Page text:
http://bjsdata.ojp.usdoj.gov/dataonline/Search/Crime/Local/RunCrimeJurisbyJurisLarge.cfm

      Crooks learn what's punished and what's not. Consequently, the relative ratio of car thefts to other crimes in Seattle from 1985-2004 increased by about a factor of 6.
      • 8 Years Ago
      If criminals didn't steal cars the insurance cartel would invent another way to keep premiums high.
      • 8 Years Ago
      I've had several different cars broken into in the 18+ years I've lived in Memphis...before that? Never. The car the thieves ACTUALLY tried to take, and almost got? My 7 year old Pontiac J2000. Yes, crooks learn what crimes will earn them time, but some folks just feel they must have your ....whatever. I've replaced 6 or 7 door windows in cars where thieves thought they were entitled to anything they could find inside. The cops response? We are too overwhelmed to even come look at your property...leave your report at the beep.
      If any Police department, ANYWHERE is going to try to put a dent in this problem, I say more power to them.
      • 8 Years Ago
      WHHAAATTTTT ?!?! "You hardly drive your car because of car thieves" .... #4 I live north of Seattle and either you exaggerate, are one paranoid individual or you have found one tough area of Seattle to live in.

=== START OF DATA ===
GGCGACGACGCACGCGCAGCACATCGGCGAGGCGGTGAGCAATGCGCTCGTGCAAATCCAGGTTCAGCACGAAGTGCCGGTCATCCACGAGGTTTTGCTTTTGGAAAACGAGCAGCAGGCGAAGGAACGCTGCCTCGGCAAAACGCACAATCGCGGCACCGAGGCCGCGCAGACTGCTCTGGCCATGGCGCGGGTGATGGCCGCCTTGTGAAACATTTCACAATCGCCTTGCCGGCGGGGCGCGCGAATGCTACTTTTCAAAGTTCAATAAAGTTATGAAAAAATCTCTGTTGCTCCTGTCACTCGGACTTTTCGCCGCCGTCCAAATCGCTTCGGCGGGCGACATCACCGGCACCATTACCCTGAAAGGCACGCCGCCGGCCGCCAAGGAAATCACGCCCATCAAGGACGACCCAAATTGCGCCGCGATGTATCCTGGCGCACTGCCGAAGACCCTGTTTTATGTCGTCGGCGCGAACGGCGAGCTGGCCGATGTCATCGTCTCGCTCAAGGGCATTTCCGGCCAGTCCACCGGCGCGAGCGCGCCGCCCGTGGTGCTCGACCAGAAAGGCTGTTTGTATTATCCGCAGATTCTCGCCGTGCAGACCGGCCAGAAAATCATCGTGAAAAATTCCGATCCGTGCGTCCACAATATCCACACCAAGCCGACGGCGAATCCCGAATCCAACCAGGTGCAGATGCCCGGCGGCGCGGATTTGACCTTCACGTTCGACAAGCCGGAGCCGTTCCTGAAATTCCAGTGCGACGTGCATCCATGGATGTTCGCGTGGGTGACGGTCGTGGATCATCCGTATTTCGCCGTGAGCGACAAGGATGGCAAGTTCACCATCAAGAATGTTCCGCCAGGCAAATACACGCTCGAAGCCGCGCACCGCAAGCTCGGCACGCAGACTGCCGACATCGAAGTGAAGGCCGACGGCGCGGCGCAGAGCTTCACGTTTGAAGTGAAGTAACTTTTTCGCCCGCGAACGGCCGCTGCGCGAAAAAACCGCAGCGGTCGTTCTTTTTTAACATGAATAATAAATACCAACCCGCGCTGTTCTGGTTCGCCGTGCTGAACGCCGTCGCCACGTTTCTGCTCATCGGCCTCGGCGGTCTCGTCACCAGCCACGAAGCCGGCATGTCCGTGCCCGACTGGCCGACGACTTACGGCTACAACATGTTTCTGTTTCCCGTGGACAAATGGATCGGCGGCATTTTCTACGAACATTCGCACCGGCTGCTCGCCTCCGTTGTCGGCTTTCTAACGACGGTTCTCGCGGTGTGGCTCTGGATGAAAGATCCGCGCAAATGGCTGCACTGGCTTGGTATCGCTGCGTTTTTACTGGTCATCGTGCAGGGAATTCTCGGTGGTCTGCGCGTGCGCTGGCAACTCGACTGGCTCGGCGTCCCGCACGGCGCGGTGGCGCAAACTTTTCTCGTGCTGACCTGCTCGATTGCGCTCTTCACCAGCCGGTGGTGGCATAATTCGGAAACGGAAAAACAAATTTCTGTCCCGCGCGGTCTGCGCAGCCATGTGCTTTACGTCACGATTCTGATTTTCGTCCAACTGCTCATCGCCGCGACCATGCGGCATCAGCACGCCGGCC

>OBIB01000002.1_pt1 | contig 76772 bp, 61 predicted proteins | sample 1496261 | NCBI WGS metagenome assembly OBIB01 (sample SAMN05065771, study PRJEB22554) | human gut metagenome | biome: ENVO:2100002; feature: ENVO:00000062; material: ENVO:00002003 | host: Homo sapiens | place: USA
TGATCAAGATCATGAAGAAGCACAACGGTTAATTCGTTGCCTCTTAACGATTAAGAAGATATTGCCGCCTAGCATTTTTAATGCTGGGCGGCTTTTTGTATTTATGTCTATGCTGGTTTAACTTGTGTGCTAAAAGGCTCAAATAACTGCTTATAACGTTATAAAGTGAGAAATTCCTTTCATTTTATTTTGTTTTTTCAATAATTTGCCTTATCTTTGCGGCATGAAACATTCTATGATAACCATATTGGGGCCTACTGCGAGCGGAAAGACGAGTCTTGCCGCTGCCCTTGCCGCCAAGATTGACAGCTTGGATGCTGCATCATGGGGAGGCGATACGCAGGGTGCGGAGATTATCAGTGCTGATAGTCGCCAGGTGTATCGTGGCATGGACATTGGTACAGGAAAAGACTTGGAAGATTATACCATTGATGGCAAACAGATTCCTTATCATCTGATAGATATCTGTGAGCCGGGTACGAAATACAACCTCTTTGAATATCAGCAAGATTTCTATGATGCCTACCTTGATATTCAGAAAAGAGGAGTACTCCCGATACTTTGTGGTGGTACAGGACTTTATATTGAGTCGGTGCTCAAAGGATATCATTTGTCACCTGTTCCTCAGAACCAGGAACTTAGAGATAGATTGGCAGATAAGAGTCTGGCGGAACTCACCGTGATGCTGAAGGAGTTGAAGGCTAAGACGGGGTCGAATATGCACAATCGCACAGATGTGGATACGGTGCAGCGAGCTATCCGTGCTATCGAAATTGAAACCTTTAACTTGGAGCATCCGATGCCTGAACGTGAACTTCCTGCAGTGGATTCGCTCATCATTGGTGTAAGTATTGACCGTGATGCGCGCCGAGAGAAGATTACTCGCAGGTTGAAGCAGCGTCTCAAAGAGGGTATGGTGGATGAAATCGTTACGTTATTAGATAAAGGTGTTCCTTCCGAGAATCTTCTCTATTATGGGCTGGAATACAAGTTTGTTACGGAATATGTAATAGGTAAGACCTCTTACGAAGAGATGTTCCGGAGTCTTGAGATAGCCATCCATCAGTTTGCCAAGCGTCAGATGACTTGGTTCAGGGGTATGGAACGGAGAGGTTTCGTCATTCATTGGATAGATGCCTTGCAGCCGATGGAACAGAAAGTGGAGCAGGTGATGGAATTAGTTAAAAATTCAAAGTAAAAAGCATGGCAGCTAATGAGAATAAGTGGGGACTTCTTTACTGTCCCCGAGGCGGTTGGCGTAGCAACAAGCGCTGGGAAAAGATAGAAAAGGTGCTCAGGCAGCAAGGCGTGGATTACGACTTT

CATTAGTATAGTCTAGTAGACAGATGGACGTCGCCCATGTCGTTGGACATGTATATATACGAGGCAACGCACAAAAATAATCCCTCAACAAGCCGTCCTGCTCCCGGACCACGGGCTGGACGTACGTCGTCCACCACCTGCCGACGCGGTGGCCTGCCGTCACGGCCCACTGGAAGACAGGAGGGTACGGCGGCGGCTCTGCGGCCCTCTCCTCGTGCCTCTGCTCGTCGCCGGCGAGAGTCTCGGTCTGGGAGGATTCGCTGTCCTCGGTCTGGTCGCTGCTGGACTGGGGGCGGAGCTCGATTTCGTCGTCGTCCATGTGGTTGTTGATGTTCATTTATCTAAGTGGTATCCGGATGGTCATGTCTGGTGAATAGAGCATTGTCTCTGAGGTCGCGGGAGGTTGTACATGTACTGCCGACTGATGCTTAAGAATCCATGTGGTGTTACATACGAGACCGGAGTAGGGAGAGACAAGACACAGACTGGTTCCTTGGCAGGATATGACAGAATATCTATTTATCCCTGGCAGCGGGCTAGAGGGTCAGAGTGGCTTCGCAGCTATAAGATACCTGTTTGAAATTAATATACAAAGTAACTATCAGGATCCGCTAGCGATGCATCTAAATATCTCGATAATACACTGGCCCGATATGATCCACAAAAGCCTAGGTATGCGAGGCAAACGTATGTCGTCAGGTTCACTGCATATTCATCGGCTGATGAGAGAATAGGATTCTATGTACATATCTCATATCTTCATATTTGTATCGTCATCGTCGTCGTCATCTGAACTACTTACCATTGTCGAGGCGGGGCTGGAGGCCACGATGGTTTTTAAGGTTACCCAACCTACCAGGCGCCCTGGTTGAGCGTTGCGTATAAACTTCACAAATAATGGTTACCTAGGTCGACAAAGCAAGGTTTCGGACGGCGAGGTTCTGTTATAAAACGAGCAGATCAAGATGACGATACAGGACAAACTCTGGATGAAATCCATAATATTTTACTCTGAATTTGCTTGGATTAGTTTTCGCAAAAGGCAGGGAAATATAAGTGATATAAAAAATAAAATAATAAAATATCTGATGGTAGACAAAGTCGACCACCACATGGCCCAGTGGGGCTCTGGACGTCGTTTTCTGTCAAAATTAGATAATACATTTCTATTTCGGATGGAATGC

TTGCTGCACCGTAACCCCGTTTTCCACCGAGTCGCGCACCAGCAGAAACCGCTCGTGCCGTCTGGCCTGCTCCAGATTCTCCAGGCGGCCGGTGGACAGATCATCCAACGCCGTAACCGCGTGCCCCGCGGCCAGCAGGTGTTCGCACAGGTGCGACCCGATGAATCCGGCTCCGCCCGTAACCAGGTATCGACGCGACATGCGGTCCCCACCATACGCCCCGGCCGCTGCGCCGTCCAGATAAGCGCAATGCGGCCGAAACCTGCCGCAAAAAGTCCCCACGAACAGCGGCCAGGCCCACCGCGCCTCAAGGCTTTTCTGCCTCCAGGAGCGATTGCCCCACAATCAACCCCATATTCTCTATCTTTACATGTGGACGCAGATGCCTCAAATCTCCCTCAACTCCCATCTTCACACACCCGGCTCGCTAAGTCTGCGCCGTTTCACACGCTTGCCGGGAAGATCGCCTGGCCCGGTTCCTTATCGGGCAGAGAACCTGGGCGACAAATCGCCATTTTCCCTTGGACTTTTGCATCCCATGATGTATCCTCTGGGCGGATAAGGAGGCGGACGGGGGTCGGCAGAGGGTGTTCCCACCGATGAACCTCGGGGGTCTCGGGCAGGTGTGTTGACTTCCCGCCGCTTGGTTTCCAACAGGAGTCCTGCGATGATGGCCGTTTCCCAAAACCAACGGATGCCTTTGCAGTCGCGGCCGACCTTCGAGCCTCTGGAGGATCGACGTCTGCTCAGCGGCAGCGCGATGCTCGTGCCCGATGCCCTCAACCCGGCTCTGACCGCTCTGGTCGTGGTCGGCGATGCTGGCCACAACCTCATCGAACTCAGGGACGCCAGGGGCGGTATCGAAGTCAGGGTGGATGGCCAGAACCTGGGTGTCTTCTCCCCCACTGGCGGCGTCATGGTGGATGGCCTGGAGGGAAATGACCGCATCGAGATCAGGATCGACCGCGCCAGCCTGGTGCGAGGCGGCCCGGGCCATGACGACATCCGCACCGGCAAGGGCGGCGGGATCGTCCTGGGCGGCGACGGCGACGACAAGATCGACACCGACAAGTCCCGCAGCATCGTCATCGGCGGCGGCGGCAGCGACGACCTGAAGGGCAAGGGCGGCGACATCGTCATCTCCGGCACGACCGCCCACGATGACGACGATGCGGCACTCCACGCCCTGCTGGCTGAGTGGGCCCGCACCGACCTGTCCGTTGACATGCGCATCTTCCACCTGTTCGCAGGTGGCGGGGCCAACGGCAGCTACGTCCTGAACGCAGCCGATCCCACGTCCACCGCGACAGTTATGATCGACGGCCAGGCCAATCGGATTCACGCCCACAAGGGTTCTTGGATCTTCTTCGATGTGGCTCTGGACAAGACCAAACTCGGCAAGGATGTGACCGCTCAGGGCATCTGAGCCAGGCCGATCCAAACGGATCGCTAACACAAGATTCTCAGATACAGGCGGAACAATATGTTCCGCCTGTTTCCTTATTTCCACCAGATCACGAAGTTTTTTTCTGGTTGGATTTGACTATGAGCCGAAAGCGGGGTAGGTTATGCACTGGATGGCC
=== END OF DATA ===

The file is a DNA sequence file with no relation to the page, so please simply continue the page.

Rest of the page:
• 8 Years Ago
      Or--- maybe muslims have a better idea, we cut your hand off, next time other hand, next time, public hanging.

      I know where you're trying to get, but I don't think Muslims are responsible for the laws of losing your hand; not positive but I'll research it. I know some Arabic people created the laws of lost limbs, but not all Arabian people are Muslims and not all Muslims are Arabic. There are also facts that Christians, Catholics and Baptists practiced public hangings. I know what you meant (and damn it, I agree with capital punishment), but let's not beat up on the Muslims too much now.

      Just for the record, I'm not Muslim, Arabic or anywhere from the mideast.....damn, I sound like a PC whiner.
      • 8 Years Ago